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Hedge Funds’ Bust Breaks Wealthiest State

July 2, 2017 (EIRNS)—Connecticut, whose households have the highest median wealth in the nation, has entered a government shutdown due to a large budget shortfalls and falling total revenue. While several other state shutdowns involve governor-legislature confrontations, Connecticut’s involves the failing U.S. financial sector—specifically, hedge funds.

According to the research firm Preqin, the hedge fund sector as a whole made no profits in 2015 or 2016 (actually, profit of a couple of tenths of 1% each of those years). So hedge fund managers, large numbers of whom live in Connecticut, are not paying taxes, and their investors are certainly paying less taxes. Although it raised income tax rates dramatically in 2015, Connecticut is suffering year-to-year declines in total tax revenue.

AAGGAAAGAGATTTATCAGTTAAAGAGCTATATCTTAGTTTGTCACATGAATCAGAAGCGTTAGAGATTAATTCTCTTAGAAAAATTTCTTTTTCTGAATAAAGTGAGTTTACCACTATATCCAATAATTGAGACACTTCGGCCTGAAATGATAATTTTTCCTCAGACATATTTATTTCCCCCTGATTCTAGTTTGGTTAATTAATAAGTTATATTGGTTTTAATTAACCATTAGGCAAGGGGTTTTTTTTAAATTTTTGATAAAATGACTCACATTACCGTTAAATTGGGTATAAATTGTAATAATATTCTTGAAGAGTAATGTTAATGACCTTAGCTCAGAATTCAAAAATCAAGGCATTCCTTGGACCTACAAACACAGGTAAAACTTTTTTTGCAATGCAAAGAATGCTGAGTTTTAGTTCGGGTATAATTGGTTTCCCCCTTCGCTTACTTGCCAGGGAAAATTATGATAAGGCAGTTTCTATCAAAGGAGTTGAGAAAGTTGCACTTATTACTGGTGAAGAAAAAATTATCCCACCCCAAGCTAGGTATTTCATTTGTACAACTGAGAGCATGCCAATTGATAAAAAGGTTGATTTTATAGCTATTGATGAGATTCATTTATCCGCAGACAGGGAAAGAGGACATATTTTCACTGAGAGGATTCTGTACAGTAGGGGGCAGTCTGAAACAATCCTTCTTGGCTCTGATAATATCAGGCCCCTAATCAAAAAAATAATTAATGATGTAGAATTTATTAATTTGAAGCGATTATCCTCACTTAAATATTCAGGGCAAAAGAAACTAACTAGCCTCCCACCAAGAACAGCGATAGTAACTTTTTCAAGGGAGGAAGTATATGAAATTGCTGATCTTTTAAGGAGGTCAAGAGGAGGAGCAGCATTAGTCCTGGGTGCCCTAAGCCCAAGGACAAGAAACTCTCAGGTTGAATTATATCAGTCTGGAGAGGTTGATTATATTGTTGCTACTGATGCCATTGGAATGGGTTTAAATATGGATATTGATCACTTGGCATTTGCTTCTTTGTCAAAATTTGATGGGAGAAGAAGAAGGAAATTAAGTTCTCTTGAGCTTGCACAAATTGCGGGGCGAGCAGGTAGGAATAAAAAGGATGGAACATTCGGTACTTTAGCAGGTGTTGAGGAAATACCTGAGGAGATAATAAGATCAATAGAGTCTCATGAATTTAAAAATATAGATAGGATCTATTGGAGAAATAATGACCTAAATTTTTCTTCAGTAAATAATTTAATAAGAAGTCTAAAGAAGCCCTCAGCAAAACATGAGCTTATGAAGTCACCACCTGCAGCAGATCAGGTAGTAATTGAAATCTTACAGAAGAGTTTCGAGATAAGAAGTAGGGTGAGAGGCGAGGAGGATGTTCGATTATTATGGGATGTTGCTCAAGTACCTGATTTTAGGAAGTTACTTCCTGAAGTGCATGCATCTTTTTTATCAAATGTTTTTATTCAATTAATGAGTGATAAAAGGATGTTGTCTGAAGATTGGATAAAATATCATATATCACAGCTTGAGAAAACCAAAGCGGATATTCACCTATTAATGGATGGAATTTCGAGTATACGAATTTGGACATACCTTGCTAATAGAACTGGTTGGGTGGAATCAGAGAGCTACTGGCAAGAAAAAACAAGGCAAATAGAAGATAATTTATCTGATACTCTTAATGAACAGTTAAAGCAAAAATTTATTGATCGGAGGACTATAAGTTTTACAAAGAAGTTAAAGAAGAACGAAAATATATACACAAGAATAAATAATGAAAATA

"Despite having a per capita personal income that is more than 143% of the national average according to Moody’s, the state’s economy continues to lag,"

reported Bloomberg News June 30.

"Revenue shortfalls in the state register around $450 million for the [just ended 2017] current fiscal year alone, while estimated deficit totals are projected to clock in near $5 billion for the 2018 and 2019 fiscal years combined, according to the Connecticut Business & Industry Association. Debt outstanding levels and unfunded pension liabilities relative to revenues are among the highest of any state in the country, Moody’s Investors Service said in May."

Income tax collections in FY2017 are lower than FY2016, which has not happened since FY2009 which included the financial crash and economic collapse. The state’s rainy-day fund is exhausted. The ratings firms have downgraded Connecticut to a level better only than New Jersey and Illinois in the country.